Finding Quiet Moments in a Busy World

Now that the madness of Christmas has been replaced by the madness of the school run, I find it just as necessary to find moments of tranquility around us. It feels like the world is always hurrying along, and I want to intentionally take time outside the rush to observe things and stop us missing what is important.

Based on my  mum’s recommendation, on my daughter’s last day off preschool, I took her to an asian supermarket. It has a cafe upstairs that serves bubble tea. This is a drink I search far and wide for, and every time I finally locate a premises that sells it, it closes down. I must be one of the few people for whom tapioca floating in tea sounds appetising (or other people haven’t discovered how much fun it is to drink – it’s like tea and chewing gum in one.) I had one of these while my daughter was adventurous and tried guava juice (before loudly expressing her distaste for it, but at least she tried it :)) We also tried a green scone that was coated in coconut. I always like to try new foods and purposely choose whatever sounds the weirdest to see if I like it. It was a drizzly and depressing Monday that epitomised the January feeling for me, and finding the cafe with all its interesting decor and wall hangings brightened the day up. We sat at the window, overlooking what was likely-a queue of enraged road users, chatting and enjoying our last Christmas holiday moments together. Afterwards, we looked around the supermarket to see what unusual items we could find. I didn’t know how to cook half of them, but my daughter enjoyed trying to identify them all and making me aware of where the sweets were, in case I had failed to notice.

I’ve been trying to spend plenty of time outdoors with the girls, even in lower temperatures. We went to a local park and followed it with a walk on a woodland trail they have there. They have little wooden animals hidden in the woods for children to find, fairy houses, wishing trees and wood carvings. I got an intro to the joys of the teenage years when my daughter complained about us having to go for a walk for the first time, but sitting on a throne and riding on the back of a pretend badger soon cured that. I like the message on the throne – it reads “when it rains, look for rainbows, when it’s dark, looks for stars.”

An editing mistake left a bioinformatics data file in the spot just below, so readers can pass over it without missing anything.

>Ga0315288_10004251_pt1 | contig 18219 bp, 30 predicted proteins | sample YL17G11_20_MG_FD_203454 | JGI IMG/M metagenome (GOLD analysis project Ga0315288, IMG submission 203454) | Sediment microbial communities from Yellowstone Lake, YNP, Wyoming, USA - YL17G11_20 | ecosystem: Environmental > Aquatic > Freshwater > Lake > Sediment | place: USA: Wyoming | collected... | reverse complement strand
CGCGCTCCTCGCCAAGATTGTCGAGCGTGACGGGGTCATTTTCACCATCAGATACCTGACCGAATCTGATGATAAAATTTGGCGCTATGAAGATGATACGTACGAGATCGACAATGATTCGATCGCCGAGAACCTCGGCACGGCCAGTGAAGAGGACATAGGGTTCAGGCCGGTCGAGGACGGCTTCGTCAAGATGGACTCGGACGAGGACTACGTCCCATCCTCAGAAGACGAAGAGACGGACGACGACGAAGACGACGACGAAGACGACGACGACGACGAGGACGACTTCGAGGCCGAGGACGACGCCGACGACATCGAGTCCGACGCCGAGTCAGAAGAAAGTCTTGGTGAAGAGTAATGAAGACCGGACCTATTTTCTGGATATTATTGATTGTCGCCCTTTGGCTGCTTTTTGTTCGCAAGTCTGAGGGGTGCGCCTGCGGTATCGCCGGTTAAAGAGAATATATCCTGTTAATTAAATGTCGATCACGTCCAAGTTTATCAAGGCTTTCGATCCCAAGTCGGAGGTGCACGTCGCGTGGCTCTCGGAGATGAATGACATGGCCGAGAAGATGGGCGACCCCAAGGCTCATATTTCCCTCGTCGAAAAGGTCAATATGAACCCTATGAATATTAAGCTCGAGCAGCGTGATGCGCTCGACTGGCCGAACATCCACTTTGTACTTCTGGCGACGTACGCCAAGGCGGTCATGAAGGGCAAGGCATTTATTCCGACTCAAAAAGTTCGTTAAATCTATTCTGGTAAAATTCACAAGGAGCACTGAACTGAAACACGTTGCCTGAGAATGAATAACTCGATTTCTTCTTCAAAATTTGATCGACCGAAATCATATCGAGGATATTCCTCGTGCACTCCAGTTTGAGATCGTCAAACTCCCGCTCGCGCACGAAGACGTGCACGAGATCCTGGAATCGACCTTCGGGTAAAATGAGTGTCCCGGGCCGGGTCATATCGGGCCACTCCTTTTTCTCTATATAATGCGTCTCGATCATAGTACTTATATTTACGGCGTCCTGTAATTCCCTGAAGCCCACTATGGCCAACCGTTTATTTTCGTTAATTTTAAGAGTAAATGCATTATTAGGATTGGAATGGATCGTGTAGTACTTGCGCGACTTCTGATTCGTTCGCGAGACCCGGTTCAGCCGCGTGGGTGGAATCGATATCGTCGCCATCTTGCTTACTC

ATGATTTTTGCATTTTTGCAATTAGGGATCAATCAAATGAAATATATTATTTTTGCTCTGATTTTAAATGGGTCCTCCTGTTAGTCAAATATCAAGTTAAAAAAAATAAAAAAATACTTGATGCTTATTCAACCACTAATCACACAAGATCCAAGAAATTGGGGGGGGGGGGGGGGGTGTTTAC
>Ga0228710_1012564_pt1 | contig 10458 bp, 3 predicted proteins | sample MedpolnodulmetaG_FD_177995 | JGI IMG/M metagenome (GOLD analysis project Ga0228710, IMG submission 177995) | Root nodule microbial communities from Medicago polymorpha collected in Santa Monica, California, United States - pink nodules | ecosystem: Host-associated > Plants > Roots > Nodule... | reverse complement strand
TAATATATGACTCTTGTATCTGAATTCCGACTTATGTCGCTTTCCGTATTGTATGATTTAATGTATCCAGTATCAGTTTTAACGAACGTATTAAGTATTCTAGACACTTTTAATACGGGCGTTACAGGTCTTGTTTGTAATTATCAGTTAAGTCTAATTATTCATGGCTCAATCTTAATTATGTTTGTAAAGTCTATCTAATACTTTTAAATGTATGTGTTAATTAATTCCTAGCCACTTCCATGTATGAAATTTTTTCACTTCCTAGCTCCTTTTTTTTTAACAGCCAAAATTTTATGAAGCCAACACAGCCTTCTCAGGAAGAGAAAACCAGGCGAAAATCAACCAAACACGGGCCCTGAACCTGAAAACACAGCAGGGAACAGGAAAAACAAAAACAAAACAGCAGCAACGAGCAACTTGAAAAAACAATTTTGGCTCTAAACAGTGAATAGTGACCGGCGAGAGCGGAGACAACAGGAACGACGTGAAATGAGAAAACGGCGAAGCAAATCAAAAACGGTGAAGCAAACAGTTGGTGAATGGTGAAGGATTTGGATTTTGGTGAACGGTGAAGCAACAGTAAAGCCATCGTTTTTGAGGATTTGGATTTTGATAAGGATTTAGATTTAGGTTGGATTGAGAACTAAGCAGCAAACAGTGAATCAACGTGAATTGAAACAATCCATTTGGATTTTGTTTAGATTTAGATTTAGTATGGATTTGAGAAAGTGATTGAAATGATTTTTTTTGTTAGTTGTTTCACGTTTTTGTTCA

There is a library near our house that I make a point of visiting every week with my kids. It has a whole downstairs dedicated to children’s books, a miniature soft play-type area and a colouring table. It seems to be underused, but the staff are so friendly and the librarian often has coffee, juice and biscuits for the adults and kids. I like the fact that we don’t feel any pressure to hurry up and get out and that there is such a warm welcome every time we go in. My kids also enjoy their bedtime story event, they hold lego mornings and other craft activities. I love finding hidden and underpopulated events that are creative and cheap to attend 🙂

Apart from that, I have been making a point of finding writing time, lighting candles, listening to music and allowing creativity to come at its own pace.

Ways to Enjoy a Mellow Morning

7 Ways to Find the Joy in a Mellow Morning

I think it’s important to have a mellow morning at least once a week. It’s a rare indulgence in my house since we’re always rushing off somewhere. This morning I sat and enjoyed strong coffee, not allowing myself to feel guilty about the fact my kids were unattended while I wrote; they are well able to amuse themselves. Here are a few ideas to have a morning at your own pace:

1. Make yourself a teapot of tea or a cafetière of coffee

Sometimes these things are reserved for the arrival of guests, but you should treat yourself too. Sit at the table with a cup and saucer, some tea lights and soft music and treat yourself like you would a visitor in your house.

2. Make a special breakfast

Make filled croissants, pancakes or fancy eggs. Take more time over what you’re eating when you can. Sit for as long as you want before you get ready.

3. Lie in the bath and stare at the ceiling

There is something calming about being submerged in water. It gives you time to collect your thoughts and the sound of water is a peaceful way of blotting out stressful sounds.

4. Read Under A Blanket

How often do you get to read without interruptions? Granted, if you have kids this will be harder to achieve, but encourage them to do the same and appreciate inactivity.

5. Stare dreamily into space

Maybe this only appeals to me because I’m a day dreamer, but I think it’s good for your brain to just let it have some down time and just look at your surroundings while you think about unimportant things.

6. Make listening to music an activity in itself

People usually make listening to music a background activity. Let it be the main one so you can focus on it and allow yourself to stop multi-tasking

7. Do Calming Crafts

Some crafts require a lot of brain power, while others let your hands work while your mind rests. Try cross stitch, decoupage or even those knitting dolls for kids. Repetitive crafts don’t demand much for you but help you to destress.

Take your opportunities for a slow start and allow yourself to stop being busy all the time. When you have to face business again, you’ll be better-equipped to cope with it.